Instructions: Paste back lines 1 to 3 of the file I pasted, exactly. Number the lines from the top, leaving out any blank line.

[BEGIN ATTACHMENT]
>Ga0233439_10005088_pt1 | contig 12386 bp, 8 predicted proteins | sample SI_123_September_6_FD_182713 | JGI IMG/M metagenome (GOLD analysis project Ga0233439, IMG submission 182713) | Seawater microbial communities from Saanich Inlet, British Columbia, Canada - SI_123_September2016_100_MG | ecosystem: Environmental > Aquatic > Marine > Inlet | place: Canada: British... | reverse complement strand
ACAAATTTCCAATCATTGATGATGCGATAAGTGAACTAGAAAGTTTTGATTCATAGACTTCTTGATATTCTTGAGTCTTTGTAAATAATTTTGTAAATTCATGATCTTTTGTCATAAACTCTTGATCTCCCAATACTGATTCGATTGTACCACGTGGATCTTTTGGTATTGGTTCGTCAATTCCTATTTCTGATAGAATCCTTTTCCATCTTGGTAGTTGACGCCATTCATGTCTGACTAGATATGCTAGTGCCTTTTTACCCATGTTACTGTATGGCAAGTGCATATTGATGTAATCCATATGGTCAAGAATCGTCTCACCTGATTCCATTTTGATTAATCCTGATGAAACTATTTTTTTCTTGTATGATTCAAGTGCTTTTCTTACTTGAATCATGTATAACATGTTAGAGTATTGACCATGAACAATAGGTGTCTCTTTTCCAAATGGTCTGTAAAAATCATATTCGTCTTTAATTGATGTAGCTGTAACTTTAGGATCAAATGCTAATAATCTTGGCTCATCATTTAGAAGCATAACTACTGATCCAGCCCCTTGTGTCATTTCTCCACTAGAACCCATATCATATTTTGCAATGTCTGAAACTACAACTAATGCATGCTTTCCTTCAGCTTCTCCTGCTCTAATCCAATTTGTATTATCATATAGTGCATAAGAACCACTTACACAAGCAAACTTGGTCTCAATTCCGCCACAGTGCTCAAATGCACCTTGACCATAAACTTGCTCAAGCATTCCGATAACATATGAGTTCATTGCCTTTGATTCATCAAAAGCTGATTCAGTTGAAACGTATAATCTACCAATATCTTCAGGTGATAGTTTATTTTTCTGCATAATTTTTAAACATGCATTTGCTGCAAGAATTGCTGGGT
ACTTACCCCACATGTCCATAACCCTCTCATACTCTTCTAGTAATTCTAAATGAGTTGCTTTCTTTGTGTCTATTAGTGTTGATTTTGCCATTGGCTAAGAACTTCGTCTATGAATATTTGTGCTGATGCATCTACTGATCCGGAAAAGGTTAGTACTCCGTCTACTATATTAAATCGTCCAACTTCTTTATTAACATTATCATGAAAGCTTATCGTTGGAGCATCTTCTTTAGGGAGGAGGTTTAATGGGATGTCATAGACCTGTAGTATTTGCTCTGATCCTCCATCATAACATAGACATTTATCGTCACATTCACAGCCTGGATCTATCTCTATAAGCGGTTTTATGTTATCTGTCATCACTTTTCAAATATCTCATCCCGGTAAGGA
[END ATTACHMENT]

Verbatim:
>Ga0233439_10005088_pt1 | contig 12386 bp, 8 predicted proteins | sample SI_123_September_6_FD_182713 | JGI IMG/M metagenome (GOLD analysis project Ga0233439, IMG submission 182713) | Seawater microbial communities from Saanich Inlet, British Columbia, Canada - SI_123_September2016_100_MG | ecosystem: Environmental > Aquatic > Marine > Inlet | place: Canada: British... | reverse complement strand
ACAAATTTCCAATCATTGATGATGCGATAAGTGAACTAGAAAGTTTTGATTCATAGACTTCTTGATATTCTTGAGTCTTTGTAAATAATTTTGTAAATTCATGATCTTTTGTCATAAACTCTTGATCTCCCAATACTGATTCGATTGTACCACGTGGATCTTTTGGTATTGGTTCGTCAATTCCTATTTCTGATAGAATCCTTTTCCATCTTGGTAGTTGACGCCATTCATGTCTGACTAGATATGCTAGTGCCTTTTTACCCATGTTACTGTATGGCAAGTGCATATTGATGTAATCCATATGGTCAAGAATCGTCTCACCTGATTCCATTTTGATTAATCCTGATGAAACTATTTTTTTCTTGTATGATTCAAGTGCTTTTCTTACTTGAATCATGTATAACATGTTAGAGTATTGACCATGAACAATAGGTGTCTCTTTTCCAAATGGTCTGTAAAAATCATATTCGTCTTTAATTGATGTAGCTGTAACTTTAGGATCAAATGCTAATAATCTTGGCTCATCATTTAGAAGCATAACTACTGATCCAGCCCCTTGTGTCATTTCTCCACTAGAACCCATATCATATTTTGCAATGTCTGAAACTACAACTAATGCATGCTTTCCTTCAGCTTCTCCTGCTCTAATCCAATTTGTATTATCATATAGTGCATAAGAACCACTTACACAAGCAAACTTGGTCTCAATTCCGCCACAGTGCTCAAATGCACCTTGACCATAAACTTGCTCAAGCATTCCGATAACATATGAGTTCATTGCCTTTGATTCATCAAAAGCTGATTCAGTTGAAACGTATAATCTACCAATATCTTCAGGTGATAGTTTATTTTTCTGCATAATTTTTAAACATGCATTTGCTGCAAGAATTGCTGGGT
ACTTACCCCACATGTCCATAACCCTCTCATACTCTTCTAGTAATTCTAAATGAGTTGCTTTCTTTGTGTCTATTAGTGTTGATTTTGCCATTGGCTAAGAACTTCGTCTATGAATATTTGTGCTGATGCATCTACTGATCCGGAAAAGGTTAGTACTCCGTCTACTATATTAAATCGTCCAACTTCTTTATTAACATTATCATGAAAGCTTATCGTTGGAGCATCTTCTTTAGGGAGGAGGTTTAATGGGATGTCATAGACCTGTAGTATTTGCTCTGATCCTCCATCATAACATAGACATTTATCGTCACATTCACAGCCTGGATCTATCTCTATAAGCGGTTTTATGTTATCTGTCATCACTTTTCAAATATCTCATCCCGGTAAGGA